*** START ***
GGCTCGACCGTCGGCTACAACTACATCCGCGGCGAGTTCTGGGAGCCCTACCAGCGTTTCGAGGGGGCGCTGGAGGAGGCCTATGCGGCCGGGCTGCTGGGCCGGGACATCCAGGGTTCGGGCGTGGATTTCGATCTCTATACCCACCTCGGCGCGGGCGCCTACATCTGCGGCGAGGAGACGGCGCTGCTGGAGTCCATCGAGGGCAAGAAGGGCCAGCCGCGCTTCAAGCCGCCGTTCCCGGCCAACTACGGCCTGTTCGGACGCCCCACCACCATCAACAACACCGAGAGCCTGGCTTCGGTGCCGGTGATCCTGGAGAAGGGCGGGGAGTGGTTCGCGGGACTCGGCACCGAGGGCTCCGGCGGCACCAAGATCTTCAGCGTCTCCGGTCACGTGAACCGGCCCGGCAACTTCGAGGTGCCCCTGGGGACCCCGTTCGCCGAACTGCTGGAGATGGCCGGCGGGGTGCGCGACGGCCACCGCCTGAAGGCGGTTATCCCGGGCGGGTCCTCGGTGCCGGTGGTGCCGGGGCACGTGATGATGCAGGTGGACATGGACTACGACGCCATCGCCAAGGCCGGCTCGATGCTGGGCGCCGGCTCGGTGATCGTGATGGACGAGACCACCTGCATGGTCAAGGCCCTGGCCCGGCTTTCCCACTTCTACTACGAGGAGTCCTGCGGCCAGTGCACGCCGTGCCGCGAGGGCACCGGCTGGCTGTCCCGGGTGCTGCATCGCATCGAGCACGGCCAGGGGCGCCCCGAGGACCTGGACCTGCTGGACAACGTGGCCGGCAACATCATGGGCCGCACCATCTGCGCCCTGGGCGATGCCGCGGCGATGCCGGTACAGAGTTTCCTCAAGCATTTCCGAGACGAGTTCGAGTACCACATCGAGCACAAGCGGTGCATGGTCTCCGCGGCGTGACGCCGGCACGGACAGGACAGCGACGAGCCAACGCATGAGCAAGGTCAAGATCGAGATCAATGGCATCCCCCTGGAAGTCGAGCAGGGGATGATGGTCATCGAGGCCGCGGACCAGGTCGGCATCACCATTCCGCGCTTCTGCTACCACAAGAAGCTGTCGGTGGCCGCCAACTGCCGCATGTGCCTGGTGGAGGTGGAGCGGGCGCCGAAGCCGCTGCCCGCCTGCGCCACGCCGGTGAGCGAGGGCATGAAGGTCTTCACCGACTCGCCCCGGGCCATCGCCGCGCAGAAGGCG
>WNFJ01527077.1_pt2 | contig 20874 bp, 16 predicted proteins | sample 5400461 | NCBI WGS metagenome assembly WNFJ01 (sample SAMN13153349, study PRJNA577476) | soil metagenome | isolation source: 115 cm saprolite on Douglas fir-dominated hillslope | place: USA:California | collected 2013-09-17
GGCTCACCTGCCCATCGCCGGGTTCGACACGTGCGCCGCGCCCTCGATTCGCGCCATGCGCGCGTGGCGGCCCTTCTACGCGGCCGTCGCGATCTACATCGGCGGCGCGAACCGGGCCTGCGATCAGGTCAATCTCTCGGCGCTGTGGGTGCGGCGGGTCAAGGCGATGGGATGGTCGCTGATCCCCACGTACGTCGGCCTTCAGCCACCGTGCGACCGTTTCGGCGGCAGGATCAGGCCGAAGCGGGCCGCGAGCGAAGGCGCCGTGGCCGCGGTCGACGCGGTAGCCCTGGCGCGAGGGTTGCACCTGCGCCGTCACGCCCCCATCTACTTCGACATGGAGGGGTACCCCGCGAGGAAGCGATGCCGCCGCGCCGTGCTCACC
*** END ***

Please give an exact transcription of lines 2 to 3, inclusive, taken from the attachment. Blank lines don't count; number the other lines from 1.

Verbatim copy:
>WNFJ01527077.1_pt2 | contig 20874 bp, 16 predicted proteins | sample 5400461 | NCBI WGS metagenome assembly WNFJ01 (sample SAMN13153349, study PRJNA577476) | soil metagenome | isolation source: 115 cm saprolite on Douglas fir-dominated hillslope | place: USA:California | collected 2013-09-17
GGCTCACCTGCCCATCGCCGGGTTCGACACGTGCGCCGCGCCCTCGATTCGCGCCATGCGCGCGTGGCGGCCCTTCTACGCGGCCGTCGCGATCTACATCGGCGGCGCGAACCGGGCCTGCGATCAGGTCAATCTCTCGGCGCTGTGGGTGCGGCGGGTCAAGGCGATGGGATGGTCGCTGATCCCCACGTACGTCGGCCTTCAGCCACCGTGCGACCGTTTCGGCGGCAGGATCAGGCCGAAGCGGGCCGCGAGCGAAGGCGCCGTGGCCGCGGTCGACGCGGTAGCCCTGGCGCGAGGGTTGCACCTGCGCCGTCACGCCCCCATCTACTTCGACATGGAGGGGTACCCCGCGAGGAAGCGATGCCGCCGCGCCGTGCTCACC